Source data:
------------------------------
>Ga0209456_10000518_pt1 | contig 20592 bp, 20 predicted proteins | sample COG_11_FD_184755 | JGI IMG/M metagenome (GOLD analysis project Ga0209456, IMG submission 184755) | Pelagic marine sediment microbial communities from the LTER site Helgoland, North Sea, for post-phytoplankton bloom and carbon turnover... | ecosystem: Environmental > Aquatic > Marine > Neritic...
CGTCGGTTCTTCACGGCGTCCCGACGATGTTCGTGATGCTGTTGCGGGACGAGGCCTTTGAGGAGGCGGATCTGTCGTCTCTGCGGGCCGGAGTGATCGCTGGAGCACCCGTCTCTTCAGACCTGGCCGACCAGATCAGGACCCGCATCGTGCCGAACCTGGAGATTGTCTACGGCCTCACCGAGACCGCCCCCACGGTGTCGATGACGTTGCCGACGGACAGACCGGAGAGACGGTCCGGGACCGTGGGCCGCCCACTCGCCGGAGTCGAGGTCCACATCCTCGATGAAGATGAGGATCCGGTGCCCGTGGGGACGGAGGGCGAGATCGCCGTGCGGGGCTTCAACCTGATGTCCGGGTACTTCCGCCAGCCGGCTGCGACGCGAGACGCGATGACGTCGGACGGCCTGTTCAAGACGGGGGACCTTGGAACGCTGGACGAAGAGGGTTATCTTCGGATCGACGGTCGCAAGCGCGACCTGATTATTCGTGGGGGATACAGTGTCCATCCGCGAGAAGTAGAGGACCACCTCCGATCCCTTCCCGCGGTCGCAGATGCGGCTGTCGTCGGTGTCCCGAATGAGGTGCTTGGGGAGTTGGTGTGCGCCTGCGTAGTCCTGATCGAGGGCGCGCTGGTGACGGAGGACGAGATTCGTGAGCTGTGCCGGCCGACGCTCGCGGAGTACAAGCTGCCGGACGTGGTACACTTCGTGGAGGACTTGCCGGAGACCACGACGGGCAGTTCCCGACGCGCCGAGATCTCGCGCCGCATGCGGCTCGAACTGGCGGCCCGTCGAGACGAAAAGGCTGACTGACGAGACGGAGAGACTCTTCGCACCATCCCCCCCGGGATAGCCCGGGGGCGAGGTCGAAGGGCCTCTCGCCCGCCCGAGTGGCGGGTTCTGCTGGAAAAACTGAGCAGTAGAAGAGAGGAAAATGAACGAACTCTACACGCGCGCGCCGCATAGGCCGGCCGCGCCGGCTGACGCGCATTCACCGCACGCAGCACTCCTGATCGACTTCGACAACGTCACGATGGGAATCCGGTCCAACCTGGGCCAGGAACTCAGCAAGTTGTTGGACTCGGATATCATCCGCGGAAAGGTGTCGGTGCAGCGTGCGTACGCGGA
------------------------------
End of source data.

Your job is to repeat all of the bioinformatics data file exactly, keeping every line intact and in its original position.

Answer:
>Ga0209456_10000518_pt1 | contig 20592 bp, 20 predicted proteins | sample COG_11_FD_184755 | JGI IMG/M metagenome (GOLD analysis project Ga0209456, IMG submission 184755) | Pelagic marine sediment microbial communities from the LTER site Helgoland, North Sea, for post-phytoplankton bloom and carbon turnover... | ecosystem: Environmental > Aquatic > Marine > Neritic...
CGTCGGTTCTTCACGGCGTCCCGACGATGTTCGTGATGCTGTTGCGGGACGAGGCCTTTGAGGAGGCGGATCTGTCGTCTCTGCGGGCCGGAGTGATCGCTGGAGCACCCGTCTCTTCAGACCTGGCCGACCAGATCAGGACCCGCATCGTGCCGAACCTGGAGATTGTCTACGGCCTCACCGAGACCGCCCCCACGGTGTCGATGACGTTGCCGACGGACAGACCGGAGAGACGGTCCGGGACCGTGGGCCGCCCACTCGCCGGAGTCGAGGTCCACATCCTCGATGAAGATGAGGATCCGGTGCCCGTGGGGACGGAGGGCGAGATCGCCGTGCGGGGCTTCAACCTGATGTCCGGGTACTTCCGCCAGCCGGCTGCGACGCGAGACGCGATGACGTCGGACGGCCTGTTCAAGACGGGGGACCTTGGAACGCTGGACGAAGAGGGTTATCTTCGGATCGACGGTCGCAAGCGCGACCTGATTATTCGTGGGGGATACAGTGTCCATCCGCGAGAAGTAGAGGACCACCTCCGATCCCTTCCCGCGGTCGCAGATGCGGCTGTCGTCGGTGTCCCGAATGAGGTGCTTGGGGAGTTGGTGTGCGCCTGCGTAGTCCTGATCGAGGGCGCGCTGGTGACGGAGGACGAGATTCGTGAGCTGTGCCGGCCGACGCTCGCGGAGTACAAGCTGCCGGACGTGGTACACTTCGTGGAGGACTTGCCGGAGACCACGACGGGCAGTTCCCGACGCGCCGAGATCTCGCGCCGCATGCGGCTCGAACTGGCGGCCCGTCGAGACGAAAAGGCTGACTGACGAGACGGAGAGACTCTTCGCACCATCCCCCCCGGGATAGCCCGGGGGCGAGGTCGAAGGGCCTCTCGCCCGCCCGAGTGGCGGGTTCTGCTGGAAAAACTGAGCAGTAGAAGAGAGGAAAATGAACGAACTCTACACGCGCGCGCCGCATAGGCCGGCCGCGCCGGCTGACGCGCATTCACCGCACGCAGCACTCCTGATCGACTTCGACAACGTCACGATGGGAATCCGGTCCAACCTGGGCCAGGAACTCAGCAAGTTGTTGGACTCGGATATCATCCGCGGAAAGGTGTCGGTGCAGCGTGCGTACGCGGA